Live Review: Squarepusher

25 May 2015 | 1:17 pm | Matt MacMaster

"Through the white noise and digital banshee howls of glitch-rave gone mad, the lush chords of 'Stor Eiglass' broke like rain, seeping into our subconscious"

More Squarepusher More Squarepusher

With 14 albums to his credit Tom Jenkinson remains unchallenged in his ability to play with your synapses like puppet strings. Even outfits like Autechre or Aphex Twin don’t have the same terrifying power that Squarepusher has, and neither of those artists can boast the kind of impact Jenkinson makes during his sets as clouds of angry static bloom around your head, and snarling bass lines flare out like hot lightning.

Jenkinson hovered over two laptops and other equipment, sweating through his fencing visor as TRON-like effects scanned his torso and threw shadows across the display behind him. The delay made his dark shape another person working in tandem, bobbing and contorting slightly out of time.

Through the white noise and digital banshee howls of glitch-rave gone mad, the lush chords of Stor Eiglass broke like rain, seeping into our subconscious and giving great relief and the energy to press on and engage with the maelstrom. The massive bombardment of electro-neuromancy and drum’n’bass-fuelled savagery that followed was punctuated by small bursts of actual melody that revealed the human heart behind the gleeful mechanical mayhem. Baltang Arg felt like a raised edifice we could rest on and gaze out upon an endless industrial complex in awe.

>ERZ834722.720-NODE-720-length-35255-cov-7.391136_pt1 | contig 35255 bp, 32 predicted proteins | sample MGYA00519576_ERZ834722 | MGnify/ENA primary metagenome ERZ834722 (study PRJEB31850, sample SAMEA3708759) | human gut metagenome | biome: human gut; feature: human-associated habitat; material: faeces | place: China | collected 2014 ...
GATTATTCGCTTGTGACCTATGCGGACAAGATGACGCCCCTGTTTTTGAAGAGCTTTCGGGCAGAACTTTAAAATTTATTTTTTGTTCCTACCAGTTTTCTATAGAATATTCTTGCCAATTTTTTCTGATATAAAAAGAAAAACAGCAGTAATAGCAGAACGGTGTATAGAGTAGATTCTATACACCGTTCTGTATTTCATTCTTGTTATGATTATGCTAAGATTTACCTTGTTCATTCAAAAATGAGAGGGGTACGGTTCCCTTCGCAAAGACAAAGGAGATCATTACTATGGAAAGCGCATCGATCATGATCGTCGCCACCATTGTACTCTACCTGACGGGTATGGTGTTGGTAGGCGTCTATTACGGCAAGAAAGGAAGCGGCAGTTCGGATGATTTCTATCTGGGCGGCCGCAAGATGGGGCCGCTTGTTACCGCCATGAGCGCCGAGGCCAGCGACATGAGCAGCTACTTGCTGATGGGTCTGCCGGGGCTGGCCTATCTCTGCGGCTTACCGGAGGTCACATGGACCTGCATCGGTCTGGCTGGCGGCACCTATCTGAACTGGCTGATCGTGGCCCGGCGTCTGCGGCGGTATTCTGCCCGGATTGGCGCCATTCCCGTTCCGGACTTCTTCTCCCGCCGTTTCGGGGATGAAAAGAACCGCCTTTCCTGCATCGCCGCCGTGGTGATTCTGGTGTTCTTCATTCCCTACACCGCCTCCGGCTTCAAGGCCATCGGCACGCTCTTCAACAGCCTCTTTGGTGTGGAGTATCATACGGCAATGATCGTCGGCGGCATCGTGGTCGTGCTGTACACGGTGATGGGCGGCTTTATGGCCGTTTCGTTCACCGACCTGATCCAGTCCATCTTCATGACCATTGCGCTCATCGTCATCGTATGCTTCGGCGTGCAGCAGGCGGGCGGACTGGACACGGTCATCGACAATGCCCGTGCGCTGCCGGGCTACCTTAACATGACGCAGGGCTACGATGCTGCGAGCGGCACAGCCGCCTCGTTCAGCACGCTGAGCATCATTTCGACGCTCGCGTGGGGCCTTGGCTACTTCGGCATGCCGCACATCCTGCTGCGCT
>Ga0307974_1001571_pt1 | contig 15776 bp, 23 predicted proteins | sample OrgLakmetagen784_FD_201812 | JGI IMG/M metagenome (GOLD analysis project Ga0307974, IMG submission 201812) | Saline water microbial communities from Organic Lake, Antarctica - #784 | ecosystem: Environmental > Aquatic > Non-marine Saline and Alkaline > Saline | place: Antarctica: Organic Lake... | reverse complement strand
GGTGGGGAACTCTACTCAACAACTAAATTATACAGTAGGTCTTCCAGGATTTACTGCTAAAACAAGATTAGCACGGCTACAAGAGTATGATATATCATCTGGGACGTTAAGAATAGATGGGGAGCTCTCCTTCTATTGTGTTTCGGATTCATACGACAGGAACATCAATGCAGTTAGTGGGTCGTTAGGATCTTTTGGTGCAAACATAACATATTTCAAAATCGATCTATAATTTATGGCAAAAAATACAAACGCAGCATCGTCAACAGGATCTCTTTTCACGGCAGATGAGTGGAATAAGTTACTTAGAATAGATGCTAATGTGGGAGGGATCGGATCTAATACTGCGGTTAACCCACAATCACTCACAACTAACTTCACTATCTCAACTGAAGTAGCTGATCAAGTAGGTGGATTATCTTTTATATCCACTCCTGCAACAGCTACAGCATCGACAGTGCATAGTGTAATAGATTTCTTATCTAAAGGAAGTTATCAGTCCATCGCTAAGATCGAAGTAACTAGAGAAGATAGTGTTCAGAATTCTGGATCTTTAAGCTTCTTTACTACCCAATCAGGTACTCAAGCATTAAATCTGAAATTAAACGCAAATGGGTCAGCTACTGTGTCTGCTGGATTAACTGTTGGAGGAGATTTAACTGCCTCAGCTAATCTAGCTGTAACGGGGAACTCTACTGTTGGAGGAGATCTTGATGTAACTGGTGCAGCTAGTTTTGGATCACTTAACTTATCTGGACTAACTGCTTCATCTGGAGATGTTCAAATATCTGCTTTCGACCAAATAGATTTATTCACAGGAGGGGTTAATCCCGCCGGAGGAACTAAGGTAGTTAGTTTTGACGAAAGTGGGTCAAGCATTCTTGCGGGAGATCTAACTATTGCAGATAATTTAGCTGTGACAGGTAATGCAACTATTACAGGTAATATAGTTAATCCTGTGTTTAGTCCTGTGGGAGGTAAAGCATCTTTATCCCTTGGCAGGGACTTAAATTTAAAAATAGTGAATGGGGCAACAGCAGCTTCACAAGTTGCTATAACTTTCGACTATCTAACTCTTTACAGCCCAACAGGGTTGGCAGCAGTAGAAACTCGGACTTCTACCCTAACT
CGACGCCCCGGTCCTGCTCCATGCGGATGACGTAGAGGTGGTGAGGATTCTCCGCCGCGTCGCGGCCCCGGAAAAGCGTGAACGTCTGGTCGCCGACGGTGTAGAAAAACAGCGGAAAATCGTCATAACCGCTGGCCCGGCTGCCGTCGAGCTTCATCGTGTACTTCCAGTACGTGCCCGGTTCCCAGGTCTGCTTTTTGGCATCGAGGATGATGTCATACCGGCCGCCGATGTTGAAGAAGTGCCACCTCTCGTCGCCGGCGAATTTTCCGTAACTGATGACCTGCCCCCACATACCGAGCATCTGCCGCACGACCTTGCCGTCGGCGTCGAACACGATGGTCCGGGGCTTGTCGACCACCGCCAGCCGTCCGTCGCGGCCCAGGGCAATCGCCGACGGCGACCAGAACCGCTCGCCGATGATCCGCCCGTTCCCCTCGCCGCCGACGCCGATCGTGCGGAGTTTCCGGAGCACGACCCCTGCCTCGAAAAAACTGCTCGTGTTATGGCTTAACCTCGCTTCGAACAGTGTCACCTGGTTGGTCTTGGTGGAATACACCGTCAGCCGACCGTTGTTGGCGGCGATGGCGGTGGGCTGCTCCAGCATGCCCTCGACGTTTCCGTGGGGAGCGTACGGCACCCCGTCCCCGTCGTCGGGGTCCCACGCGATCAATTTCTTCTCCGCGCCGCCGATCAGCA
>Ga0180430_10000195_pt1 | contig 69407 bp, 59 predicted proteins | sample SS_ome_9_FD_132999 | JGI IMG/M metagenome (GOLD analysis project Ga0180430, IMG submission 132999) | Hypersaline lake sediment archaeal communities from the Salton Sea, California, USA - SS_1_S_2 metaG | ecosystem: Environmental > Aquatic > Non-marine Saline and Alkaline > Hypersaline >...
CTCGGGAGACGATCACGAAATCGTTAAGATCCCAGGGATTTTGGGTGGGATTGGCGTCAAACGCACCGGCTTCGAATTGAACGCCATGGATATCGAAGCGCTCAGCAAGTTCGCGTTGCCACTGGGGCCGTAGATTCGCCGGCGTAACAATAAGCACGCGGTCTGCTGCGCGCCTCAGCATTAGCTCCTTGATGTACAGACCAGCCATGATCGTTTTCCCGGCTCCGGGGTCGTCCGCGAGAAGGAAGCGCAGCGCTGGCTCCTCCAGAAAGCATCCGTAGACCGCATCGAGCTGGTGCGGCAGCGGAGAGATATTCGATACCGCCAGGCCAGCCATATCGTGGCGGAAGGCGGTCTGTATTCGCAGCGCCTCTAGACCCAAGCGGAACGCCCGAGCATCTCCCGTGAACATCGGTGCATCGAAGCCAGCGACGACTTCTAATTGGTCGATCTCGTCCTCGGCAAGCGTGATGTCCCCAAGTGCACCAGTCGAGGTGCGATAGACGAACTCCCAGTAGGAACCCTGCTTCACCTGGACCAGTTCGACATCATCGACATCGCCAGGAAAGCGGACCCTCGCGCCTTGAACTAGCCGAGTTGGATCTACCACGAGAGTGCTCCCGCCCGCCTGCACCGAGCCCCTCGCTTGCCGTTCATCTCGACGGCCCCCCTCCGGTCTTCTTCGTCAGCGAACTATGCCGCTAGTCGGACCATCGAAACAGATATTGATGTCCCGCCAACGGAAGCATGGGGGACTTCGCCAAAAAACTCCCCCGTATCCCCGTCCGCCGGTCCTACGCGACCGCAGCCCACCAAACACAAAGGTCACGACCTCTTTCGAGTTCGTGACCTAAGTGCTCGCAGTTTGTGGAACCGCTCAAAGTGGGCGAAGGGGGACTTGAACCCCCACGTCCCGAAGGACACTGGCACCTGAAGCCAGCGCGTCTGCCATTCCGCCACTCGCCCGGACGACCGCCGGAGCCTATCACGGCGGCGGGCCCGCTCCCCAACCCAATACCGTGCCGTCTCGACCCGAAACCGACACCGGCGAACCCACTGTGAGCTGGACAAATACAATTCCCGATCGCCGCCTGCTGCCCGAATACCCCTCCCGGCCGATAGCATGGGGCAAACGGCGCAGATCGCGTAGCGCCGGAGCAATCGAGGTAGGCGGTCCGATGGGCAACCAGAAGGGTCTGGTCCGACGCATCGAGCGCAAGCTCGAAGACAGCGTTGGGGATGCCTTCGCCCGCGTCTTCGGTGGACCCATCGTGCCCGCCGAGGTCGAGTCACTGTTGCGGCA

While sonic warfare was being created and pulled apart around us, the visuals were another element entirely. There was obviously some software connection in place that allowed pre-programmed models to follow certain frequencies of sound, and it felt crudely alive and self-aware. The textures and colours felt intuitive and allowed a connection to the music otherwise impossible without. 

Don't miss a beat with our FREE daily newsletter

The performance was breathless and challenging, and more than one person left defeated. They missed a perfect encore however, when Jenkinson returned to play a six-string bass. Two songs of surprisingly beautiful free jazz brought us back into our bodies and down to earth, thus recovering from the vicious robotic vivisection we had gladly submitted ourselves to. It was a prefect balancing act that heralded the start of another stellar year of Vivid’s particular brand of genius.